son Grays, which became Company A in the Sixty-first Virginia
regiment. He served with this command until the reorganiza-
tion, in May, 1862, when he became a member of Company A of
the Fifteenth Virginia cavalry, with which he served gallantly in
many engagements, the most important of which were City Point,
Seven Pines, the Seven Days' battles, including Gaines' Mill and
Malvern Hill, Manassas, Fredericksburg, Gettysburg, Culpeper,
the Wilderness, Chancellorsville, Cold Harbor, Drewry's Bluff,
the Petersburg Crater and Yellow Tavern. During his career he
was three times wounded by the explosion of shells, and his cloth-
ing was pierced by five minie balls. In 1863, just before his com-
mand entered Maryland on the Pennsylvania campaign, he was
captured by soldiers of Sheridan's command, but was so fortunate
as to escape on the fourth night of his captivity. At the battle of
Culpeper he was captured and recaptured seven times, but, finally,
was left in the Confederate lines. At Luray, after the return from
Gettysburg, he was again captured by Sheridan's cavalry and im-
prisoned for fourteen months at Elmira and Point Lookout. In
the spring of 1863 he was granted a thirty days' parole and went
from Point Lookout to Camp Lee at Richmond, where he was
given a twenty days' furlough to visit his home. During this time
the army evacuated Richmond. On his return to Richmond, he
was again seized as a prisoner, but the army surrendered three days
later, and he was released and permitted to return to his home,
where he was finally paroled in May, 1865. For five years follow-
ing these events he remained at his family home, and then re-
moved to Virginia. For ten years he gave his attention to the
lumber business in the vicinity of Norfolk, and then located at
that city in the commission business, which he followed for ten
years and still retains an interest in. In 1886 he took part in the
organization of the Merchants' and Farmers' peanut company,
and has held the position of president of the company since that
date. Though successful in business he does not permit such
cares to withdraw him from the social duties of a gentleman. In


the Baptist church he is a prominent factor, and was influential in
securing the building of the fine Park avenue house of worship.
He is active in the support of Pickett-Buchanan camp, the by-laws
of which he aided in drafting at its organization. He is a director
of the Young Men's Christian association, and fraternizes with
the Masons and the American Legion of Honor. On February
22, 1866, Mr. Etheridge was married to Miss Louise J. Cox, of
Moyock, Currituck county, N. C, and they have six children
living: Sarah J., wife of William A. Jackson, Jr., of Centreville,
Va.; Lily, wife of Walter M. Womble, of Norfolk, Va-; Elizabeth,
Wallace, Loulie and Myron.

Dennis Etheridge, who was one of the gallant troopers of J. E.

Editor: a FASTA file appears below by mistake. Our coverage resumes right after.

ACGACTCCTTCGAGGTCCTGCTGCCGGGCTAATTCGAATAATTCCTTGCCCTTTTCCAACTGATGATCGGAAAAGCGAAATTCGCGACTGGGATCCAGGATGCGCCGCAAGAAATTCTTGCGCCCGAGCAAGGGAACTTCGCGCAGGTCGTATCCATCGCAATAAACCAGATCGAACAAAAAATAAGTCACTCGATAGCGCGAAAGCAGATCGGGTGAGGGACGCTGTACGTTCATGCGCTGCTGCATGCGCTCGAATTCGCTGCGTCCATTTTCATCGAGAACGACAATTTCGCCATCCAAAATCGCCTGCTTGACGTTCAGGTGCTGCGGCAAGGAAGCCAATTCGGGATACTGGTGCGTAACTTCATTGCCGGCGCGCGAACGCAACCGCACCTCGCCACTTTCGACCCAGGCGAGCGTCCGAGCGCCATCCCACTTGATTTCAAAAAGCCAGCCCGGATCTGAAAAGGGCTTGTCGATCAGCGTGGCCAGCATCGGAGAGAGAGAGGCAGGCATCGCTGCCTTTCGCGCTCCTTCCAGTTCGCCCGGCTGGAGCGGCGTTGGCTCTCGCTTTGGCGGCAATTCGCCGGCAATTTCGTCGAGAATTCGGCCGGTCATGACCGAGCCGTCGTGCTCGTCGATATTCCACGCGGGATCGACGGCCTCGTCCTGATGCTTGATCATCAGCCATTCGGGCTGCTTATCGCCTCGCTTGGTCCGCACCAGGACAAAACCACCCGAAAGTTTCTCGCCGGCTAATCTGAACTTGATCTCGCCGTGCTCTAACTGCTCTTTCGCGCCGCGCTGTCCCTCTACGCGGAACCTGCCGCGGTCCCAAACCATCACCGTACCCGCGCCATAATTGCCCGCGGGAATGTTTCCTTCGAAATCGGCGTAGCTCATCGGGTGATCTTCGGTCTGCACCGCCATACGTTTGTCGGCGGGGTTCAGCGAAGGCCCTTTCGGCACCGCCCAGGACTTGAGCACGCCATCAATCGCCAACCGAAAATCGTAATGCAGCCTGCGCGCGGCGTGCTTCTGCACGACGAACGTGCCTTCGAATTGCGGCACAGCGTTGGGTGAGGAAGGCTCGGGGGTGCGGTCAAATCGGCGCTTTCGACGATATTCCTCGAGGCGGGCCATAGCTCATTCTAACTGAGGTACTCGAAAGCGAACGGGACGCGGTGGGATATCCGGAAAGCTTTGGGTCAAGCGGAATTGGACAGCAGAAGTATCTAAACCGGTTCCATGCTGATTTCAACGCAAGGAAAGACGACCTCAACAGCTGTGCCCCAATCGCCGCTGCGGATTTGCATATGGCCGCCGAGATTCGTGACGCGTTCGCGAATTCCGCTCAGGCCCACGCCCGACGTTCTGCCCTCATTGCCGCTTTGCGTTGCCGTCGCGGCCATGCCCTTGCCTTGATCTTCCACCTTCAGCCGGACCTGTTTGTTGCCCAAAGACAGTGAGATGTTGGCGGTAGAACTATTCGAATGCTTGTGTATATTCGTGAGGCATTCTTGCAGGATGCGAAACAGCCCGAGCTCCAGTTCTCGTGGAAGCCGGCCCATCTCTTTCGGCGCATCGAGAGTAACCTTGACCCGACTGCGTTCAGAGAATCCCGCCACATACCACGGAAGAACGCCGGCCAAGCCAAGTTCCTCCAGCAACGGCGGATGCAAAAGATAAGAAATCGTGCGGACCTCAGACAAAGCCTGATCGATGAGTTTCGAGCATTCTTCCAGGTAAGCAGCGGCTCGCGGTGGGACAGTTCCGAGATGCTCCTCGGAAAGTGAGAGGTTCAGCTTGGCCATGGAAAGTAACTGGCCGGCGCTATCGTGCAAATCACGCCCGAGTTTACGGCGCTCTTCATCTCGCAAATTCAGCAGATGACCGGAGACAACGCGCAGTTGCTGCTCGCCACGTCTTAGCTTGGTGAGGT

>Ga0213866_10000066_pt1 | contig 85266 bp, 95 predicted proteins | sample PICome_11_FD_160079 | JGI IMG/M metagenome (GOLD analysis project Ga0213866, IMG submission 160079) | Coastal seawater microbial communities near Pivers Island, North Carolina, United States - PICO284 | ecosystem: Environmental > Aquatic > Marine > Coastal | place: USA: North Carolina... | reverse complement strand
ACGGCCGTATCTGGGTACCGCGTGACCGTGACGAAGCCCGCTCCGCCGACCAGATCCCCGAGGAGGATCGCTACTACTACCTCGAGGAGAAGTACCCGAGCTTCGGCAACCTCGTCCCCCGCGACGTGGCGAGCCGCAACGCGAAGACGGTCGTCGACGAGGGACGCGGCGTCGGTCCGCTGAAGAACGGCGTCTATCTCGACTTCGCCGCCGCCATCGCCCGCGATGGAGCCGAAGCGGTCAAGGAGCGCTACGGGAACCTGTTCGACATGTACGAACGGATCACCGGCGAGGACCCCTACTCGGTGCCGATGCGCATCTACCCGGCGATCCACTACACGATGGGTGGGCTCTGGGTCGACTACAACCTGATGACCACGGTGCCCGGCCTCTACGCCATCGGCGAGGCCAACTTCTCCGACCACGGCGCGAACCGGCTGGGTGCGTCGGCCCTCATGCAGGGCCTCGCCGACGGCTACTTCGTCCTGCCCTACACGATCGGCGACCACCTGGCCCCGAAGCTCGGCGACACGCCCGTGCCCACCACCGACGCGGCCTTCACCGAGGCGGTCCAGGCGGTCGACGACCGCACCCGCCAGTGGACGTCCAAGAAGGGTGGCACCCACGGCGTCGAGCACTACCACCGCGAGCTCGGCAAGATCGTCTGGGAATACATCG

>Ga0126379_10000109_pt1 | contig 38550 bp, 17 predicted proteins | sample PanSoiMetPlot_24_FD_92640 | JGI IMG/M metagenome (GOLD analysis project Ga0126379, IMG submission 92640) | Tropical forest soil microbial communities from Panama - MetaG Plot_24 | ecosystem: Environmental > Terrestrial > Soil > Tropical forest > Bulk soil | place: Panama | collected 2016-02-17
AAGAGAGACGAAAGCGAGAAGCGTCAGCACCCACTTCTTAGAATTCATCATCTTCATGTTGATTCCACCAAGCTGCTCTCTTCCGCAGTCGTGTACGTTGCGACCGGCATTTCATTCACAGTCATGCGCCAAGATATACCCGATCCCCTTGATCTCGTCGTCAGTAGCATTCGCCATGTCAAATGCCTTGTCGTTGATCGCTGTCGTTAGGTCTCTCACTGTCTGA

B. Stuart's command, now residing at Norfolk, is a member of a
family which contributed freely and patriotically to the Confed-
erate cause His father, Isaiah Etheridge, a planter of Currituck
county, N. C, was unable, through age and infirmities, to serve
in the armies, but four brothers enlisted and did faithful duty.
Josiah, who now has his home at Norfolk, served in Mahone's
famous brigade; the elder, Harrison, who became a captain of a
North Carolina company, survived the war, and now resides in
Currituck county; Caleb Etheridge, who served in the company
of the latter and died soon after the close of the war, and Dennis
Etheridge, mentioned above. James E. Etheridge, a younger
brother, was born in Currituck county, November 27, 1852. But a
child 'when the war broke out, his memory of it is of those ex-
periences at the homes of the South where for four years news
was eagerly awaited from battlefield, prison camp, and hospital,
with fear for the safety of their loved ones. He was reared upon
the farm and at the age of eighteen years embarked in business
life as the owner of a general store in Norfolk county, not far
from his North Carolina home. After about six years of suc-
cessful management of this business he removed to Norfolk and
•engaged in the wholesale and retail trade in lumber and building
material, to which he has ever since given his attention, with the
result of building up a large and successful business. In social, as
well as in business life, he has attained the general esteem. He
is a valued member of the Baptist church, of the Knights of
Pythias, and of the Masonic order, in which he is a Knight Templar
and of the fourteenth degree Scottish rite. He was married in
March, 1884, to Fannie, daughter of Charles A. Santos, late a
druggist at Norfolk, and they have four children: Herbert Rogers,

Online LibraryClement Anselm EvansConfederate military history; a library of Confederate States history → online text (page 92 of 153)